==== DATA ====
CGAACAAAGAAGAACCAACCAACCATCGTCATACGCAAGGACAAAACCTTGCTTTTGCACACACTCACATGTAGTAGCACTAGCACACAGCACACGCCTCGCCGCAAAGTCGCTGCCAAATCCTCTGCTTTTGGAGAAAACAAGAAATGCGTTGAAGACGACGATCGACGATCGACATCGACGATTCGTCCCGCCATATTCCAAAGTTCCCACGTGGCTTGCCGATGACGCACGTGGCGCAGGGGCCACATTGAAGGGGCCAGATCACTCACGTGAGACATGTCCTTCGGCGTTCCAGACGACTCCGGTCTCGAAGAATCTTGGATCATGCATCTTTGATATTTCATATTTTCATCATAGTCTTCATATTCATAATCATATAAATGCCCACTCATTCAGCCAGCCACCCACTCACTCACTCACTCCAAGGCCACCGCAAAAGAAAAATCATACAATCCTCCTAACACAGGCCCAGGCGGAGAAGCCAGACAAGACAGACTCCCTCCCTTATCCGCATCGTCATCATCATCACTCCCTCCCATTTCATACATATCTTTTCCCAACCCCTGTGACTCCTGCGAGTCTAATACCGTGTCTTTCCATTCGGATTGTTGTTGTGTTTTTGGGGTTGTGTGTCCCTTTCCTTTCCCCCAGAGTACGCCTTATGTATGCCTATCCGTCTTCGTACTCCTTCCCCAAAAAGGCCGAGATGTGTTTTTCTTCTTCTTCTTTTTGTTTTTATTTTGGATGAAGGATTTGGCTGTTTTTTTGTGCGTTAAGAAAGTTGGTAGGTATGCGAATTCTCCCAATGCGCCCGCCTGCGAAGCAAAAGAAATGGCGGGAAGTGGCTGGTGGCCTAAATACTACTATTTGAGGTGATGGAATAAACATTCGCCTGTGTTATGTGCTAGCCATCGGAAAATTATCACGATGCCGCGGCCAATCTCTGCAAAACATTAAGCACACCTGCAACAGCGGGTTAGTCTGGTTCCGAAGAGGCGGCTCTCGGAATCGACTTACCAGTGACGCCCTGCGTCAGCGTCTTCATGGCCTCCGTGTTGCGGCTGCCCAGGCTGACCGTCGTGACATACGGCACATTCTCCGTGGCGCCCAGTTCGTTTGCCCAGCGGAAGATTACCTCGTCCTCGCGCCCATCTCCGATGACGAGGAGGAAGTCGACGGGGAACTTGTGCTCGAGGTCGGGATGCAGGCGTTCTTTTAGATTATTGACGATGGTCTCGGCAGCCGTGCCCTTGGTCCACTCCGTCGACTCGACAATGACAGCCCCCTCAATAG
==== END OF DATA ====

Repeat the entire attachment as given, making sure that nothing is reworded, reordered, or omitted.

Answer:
CGAACAAAGAAGAACCAACCAACCATCGTCATACGCAAGGACAAAACCTTGCTTTTGCACACACTCACATGTAGTAGCACTAGCACACAGCACACGCCTCGCCGCAAAGTCGCTGCCAAATCCTCTGCTTTTGGAGAAAACAAGAAATGCGTTGAAGACGACGATCGACGATCGACATCGACGATTCGTCCCGCCATATTCCAAAGTTCCCACGTGGCTTGCCGATGACGCACGTGGCGCAGGGGCCACATTGAAGGGGCCAGATCACTCACGTGAGACATGTCCTTCGGCGTTCCAGACGACTCCGGTCTCGAAGAATCTTGGATCATGCATCTTTGATATTTCATATTTTCATCATAGTCTTCATATTCATAATCATATAAATGCCCACTCATTCAGCCAGCCACCCACTCACTCACTCACTCCAAGGCCACCGCAAAAGAAAAATCATACAATCCTCCTAACACAGGCCCAGGCGGAGAAGCCAGACAAGACAGACTCCCTCCCTTATCCGCATCGTCATCATCATCACTCCCTCCCATTTCATACATATCTTTTCCCAACCCCTGTGACTCCTGCGAGTCTAATACCGTGTCTTTCCATTCGGATTGTTGTTGTGTTTTTGGGGTTGTGTGTCCCTTTCCTTTCCCCCAGAGTACGCCTTATGTATGCCTATCCGTCTTCGTACTCCTTCCCCAAAAAGGCCGAGATGTGTTTTTCTTCTTCTTCTTTTTGTTTTTATTTTGGATGAAGGATTTGGCTGTTTTTTTGTGCGTTAAGAAAGTTGGTAGGTATGCGAATTCTCCCAATGCGCCCGCCTGCGAAGCAAAAGAAATGGCGGGAAGTGGCTGGTGGCCTAAATACTACTATTTGAGGTGATGGAATAAACATTCGCCTGTGTTATGTGCTAGCCATCGGAAAATTATCACGATGCCGCGGCCAATCTCTGCAAAACATTAAGCACACCTGCAACAGCGGGTTAGTCTGGTTCCGAAGAGGCGGCTCTCGGAATCGACTTACCAGTGACGCCCTGCGTCAGCGTCTTCATGGCCTCCGTGTTGCGGCTGCCCAGGCTGACCGTCGTGACATACGGCACATTCTCCGTGGCGCCCAGTTCGTTTGCCCAGCGGAAGATTACCTCGTCCTCGCGCCCATCTCCGATGACGAGGAGGAAGTCGACGGGGAACTTGTGCTCGAGGTCGGGATGCAGGCGTTCTTTTAGATTATTGACGATGGTCTCGGCAGCCGTGCCCTTGGTCCACTCCGTCGACTCGACAATGACAGCCCCCTCAATAG